Since that time, there has been a great deal of discussion about the qualifications for the office. In a December 1993 sermon, Chief of the Judiciary Ayatollah Mohammad Yazdi said that Islamic law does not bar a supreme leader from being a source of emulation. If anything, he argued, this improves his qualifications. Council of Guardians chief Ayatollah Ahmad Jannati, in a November 1994 sermon, said political engagement was more important than religious standards alone. Yazdi, in a December 1994 sermon, took this further. If the sole grounds for selecting a leader is religious knowledge, he said, then the seminaries can select candidates. And when there is no Islamic government, any faqih (jurisconsult) can provide religious and temporal leadership, �but when Islam gains sovereignty one faqih rules and the other faqihs have no rule.� In other words, now there is room for only one faqih�s leadership, because Iran is an Islamic state.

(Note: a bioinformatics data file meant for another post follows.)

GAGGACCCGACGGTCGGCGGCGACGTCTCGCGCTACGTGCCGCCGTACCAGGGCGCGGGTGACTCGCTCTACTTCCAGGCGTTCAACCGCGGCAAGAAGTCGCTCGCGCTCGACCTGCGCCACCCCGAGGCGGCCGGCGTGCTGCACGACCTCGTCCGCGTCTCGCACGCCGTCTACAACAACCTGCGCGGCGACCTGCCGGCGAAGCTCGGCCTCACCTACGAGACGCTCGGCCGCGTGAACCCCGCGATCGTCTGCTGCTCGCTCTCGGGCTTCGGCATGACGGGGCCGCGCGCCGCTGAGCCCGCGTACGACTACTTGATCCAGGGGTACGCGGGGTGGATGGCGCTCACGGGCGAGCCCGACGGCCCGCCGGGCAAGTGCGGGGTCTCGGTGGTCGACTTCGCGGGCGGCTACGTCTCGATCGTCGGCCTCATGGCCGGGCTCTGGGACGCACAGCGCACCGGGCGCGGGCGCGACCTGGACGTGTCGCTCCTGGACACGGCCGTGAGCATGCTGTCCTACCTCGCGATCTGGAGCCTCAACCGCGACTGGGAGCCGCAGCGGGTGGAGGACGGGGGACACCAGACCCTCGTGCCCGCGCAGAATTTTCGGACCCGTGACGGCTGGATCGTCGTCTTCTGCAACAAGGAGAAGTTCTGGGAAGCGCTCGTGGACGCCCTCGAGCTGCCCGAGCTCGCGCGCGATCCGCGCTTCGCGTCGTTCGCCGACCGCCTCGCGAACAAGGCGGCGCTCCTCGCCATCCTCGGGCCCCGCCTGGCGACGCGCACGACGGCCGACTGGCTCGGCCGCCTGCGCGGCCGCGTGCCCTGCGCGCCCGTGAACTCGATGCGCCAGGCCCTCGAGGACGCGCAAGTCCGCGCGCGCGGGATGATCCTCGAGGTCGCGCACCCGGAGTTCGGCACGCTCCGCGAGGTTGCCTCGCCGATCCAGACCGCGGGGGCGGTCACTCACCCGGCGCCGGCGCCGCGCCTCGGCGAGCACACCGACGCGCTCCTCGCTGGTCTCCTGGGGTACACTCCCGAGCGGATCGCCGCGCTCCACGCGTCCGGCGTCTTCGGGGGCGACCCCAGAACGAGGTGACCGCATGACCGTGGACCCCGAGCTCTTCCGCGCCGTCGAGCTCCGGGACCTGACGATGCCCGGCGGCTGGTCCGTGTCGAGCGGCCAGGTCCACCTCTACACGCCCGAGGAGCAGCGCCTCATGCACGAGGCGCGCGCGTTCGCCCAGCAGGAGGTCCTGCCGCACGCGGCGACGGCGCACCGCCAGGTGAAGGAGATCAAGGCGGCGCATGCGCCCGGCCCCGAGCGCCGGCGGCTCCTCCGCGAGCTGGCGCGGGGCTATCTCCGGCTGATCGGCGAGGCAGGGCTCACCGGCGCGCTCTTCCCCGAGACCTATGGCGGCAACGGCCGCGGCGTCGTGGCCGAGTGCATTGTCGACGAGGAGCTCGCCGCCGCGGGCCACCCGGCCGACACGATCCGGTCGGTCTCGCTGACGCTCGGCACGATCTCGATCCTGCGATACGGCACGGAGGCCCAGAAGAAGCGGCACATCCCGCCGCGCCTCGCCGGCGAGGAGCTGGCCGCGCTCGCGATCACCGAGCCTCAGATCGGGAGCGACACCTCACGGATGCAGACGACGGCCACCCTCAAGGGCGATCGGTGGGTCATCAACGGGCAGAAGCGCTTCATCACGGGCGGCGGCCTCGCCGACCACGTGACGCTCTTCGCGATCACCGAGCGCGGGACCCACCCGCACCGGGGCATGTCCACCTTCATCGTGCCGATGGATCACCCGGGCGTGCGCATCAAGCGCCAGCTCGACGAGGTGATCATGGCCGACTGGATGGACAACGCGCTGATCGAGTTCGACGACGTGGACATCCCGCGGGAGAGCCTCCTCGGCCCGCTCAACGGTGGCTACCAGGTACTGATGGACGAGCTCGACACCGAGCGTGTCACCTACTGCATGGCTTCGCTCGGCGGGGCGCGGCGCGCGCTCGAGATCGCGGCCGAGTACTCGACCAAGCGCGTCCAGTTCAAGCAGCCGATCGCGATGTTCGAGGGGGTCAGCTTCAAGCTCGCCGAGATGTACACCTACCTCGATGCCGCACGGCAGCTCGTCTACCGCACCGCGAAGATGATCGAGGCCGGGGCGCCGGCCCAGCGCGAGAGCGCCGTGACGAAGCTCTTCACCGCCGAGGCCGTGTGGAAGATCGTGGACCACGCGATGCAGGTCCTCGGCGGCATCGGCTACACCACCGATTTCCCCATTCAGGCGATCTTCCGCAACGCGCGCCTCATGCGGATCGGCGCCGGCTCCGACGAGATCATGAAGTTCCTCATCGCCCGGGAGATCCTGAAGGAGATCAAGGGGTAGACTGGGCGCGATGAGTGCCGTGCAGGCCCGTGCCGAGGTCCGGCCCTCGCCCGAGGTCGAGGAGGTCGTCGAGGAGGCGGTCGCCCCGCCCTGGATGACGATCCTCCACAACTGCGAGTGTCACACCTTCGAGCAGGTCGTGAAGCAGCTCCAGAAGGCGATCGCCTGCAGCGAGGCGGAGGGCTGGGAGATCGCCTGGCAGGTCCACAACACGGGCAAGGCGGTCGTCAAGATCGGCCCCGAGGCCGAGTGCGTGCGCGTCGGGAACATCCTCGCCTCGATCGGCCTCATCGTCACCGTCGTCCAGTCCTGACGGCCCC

That politics is more relevant than religion was made evident when candidates for the 1998 Assembly of Experts were selected. Jannati specified that candidates must meet political criteria, and in a heated exchange of public correspondence, he refused to explain the selection process to rejected candidates. Most of these individuals were clerics who, on purely religious terms, should have been eligible to stand for office.

Therefore, the next supreme leader of Iran will be chosen on mainly political grounds by a body whose membership was evaluated primarily on political grounds. The next supreme leader will probably be someone recognized primarily for his political skills, someone like Ali Akbar Hashemi-Rafsanjani.